Bangor native adds new weapons to his distance-running arsenal

Posted July 01, 2014, at 2:22 p.m.
Former Bangor High School star Riley Masters raises his fist as he crosses the finish line as the first Maine men's finisher in the Beach to Beacon 10K road race in Cape Elizabeth in this August 2013 file photo.
Kevin Morris
Former Bangor High School star Riley Masters raises his fist as he crosses the finish line as the first Maine men's finisher in the Beach to Beacon 10K road race in Cape Elizabeth in this August 2013 file photo.

Riley Masters would have preferred a better finish at last weekend’s USA Track & Field National Championships.

But faced with a star-studded 12-man field for the event’s 1,500-meter final led by 2012 Olympic silver medalist Leo Manzano and given his relative lack of experience compared with most of his rivals — the Bangor native is just completing his first year as a professional distance runner — a seventh-place finish offered both reason for optimism and a source of motivation.

“There’s some mixed feelings,” said the 24-year-old Masters, the former University of Maine and University of Oklahoma All-American who competes for the Brooks Beasts Track Club based in Seattle.

“I would have liked to finish better than seventh, but as a first-year professional, that’s a pretty good performance. I would have liked to get a little more out of it, but it’s hard to be disappointed.”

Manzano ran the final 400 meters in a blistering 52.64 seconds to edge second-place Pat Casey — a former teammate of Masters at Oklahoma — by 0.31 seconds with a time of 3 minutes, 38.63 seconds.

Two-time U.S. Olympian Lopez Lomong was third in 3:39.11, while Masters was less than two seconds out of first place in 3:40.05.

“The time in championship races is fairly irrelevant,” said Masters. “It’s all about the place.”

Masters was buoyed by having one of the faster final laps in the race, as developing late-race speed has been an emphasis of his training efforts.

“It’s been a different year for me,” said the 2008 Bangor High School graduate. “In college I was more of a strength runner, but now I’m working on closing speed, and it felt good to have the third- or fourth-fastest final lap time. I haven’t had that in the past, but it’s something I’ve needed to develop because it’s hard to be successful at this level if you can’t close out a race.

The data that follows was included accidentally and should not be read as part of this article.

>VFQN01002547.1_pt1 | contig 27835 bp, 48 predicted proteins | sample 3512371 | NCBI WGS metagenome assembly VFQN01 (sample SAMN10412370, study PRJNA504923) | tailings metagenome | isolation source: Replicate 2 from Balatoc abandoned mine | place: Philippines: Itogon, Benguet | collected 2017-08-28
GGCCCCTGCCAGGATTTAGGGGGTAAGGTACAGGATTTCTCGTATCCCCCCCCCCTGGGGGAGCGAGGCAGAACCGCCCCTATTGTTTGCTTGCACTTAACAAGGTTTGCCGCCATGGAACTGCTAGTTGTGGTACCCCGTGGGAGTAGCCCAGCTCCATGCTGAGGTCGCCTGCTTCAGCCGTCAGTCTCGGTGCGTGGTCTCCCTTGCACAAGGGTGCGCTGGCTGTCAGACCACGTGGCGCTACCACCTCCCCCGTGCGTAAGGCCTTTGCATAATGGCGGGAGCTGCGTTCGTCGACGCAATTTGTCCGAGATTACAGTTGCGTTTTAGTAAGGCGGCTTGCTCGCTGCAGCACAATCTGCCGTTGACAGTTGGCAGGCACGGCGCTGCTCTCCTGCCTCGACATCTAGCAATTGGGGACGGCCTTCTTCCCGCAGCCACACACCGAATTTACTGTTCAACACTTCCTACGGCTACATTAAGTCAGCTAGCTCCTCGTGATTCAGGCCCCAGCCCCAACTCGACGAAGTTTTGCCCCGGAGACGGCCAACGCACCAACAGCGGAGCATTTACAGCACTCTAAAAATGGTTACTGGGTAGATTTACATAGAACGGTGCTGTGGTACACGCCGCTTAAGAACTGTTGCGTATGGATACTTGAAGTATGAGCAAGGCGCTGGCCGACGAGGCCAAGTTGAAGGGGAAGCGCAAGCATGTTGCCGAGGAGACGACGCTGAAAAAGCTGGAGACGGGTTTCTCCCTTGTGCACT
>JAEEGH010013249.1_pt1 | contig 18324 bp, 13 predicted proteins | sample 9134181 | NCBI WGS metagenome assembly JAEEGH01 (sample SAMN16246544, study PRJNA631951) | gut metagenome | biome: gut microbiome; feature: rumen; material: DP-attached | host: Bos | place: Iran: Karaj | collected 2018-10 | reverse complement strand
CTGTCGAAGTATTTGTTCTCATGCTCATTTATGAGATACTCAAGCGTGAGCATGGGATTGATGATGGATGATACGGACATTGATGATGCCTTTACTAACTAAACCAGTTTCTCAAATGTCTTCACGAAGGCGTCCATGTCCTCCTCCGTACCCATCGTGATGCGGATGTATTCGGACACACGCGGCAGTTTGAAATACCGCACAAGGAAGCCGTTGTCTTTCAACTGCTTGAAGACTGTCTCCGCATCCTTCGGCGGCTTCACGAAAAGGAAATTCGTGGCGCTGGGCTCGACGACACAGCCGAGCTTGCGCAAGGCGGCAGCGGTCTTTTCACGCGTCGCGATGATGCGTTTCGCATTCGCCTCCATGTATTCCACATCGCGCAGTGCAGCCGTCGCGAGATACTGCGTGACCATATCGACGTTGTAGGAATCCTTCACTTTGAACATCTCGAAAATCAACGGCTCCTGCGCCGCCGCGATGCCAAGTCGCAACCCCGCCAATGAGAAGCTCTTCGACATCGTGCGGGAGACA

“I’m just working to develop a few more weapons for my racing arsenal,” he added.

That work has been sparked by Masters’ association with Brooks Beasts TC head coach Danny Mackey, as well as with fellow distance runner Garrett Heath, a former nine-time All-American at Stanford who joined the Brooks club in January.

Heath led most of the men’s 1,500 at the USA nationals before fading to ninth place in 3:40.29.

“I was struggling early in the season, but once I started training with Garrett things really turned around,” said Masters. “He’s got a good head on his shoulders, he’s a beast in workouts, and he’s a good friend.”

Evidence of that turnaround came in April when Masters set a meet record in the 1,500 at the Payton Jordan Invitational at Stanford University, posting a 3:38.42.

“To run a 3:38 in my first 1,500 of the year was a nice way to open the season,” said Masters. “You go into that race with the primary goal just to shake the rust off, but running the second-fastest time of my career was a very big confidence booster.”

Masters also ran personal bests in the 800 (1:49,84) and the 5,000 (13:39.47) in races leading up to the nationals.

“I ran some different distances to make sure I didn’t get lethargic just running 1,500s, and the 800 is a good way to develop that speed and to get more comfortable running a little quicker,” he said.

Masters will leave this weekend for Europe, where he plans to compete in “three or four” races during the following 15 to 16 days. He’ll start with two events in Ireland, then race in either Belgium or Finland.

“Running a fast time is more the goal there,” he said. “I’m looking forward to getting over to Europe and running some fast times to capitalize on a good year of training.”

 

 

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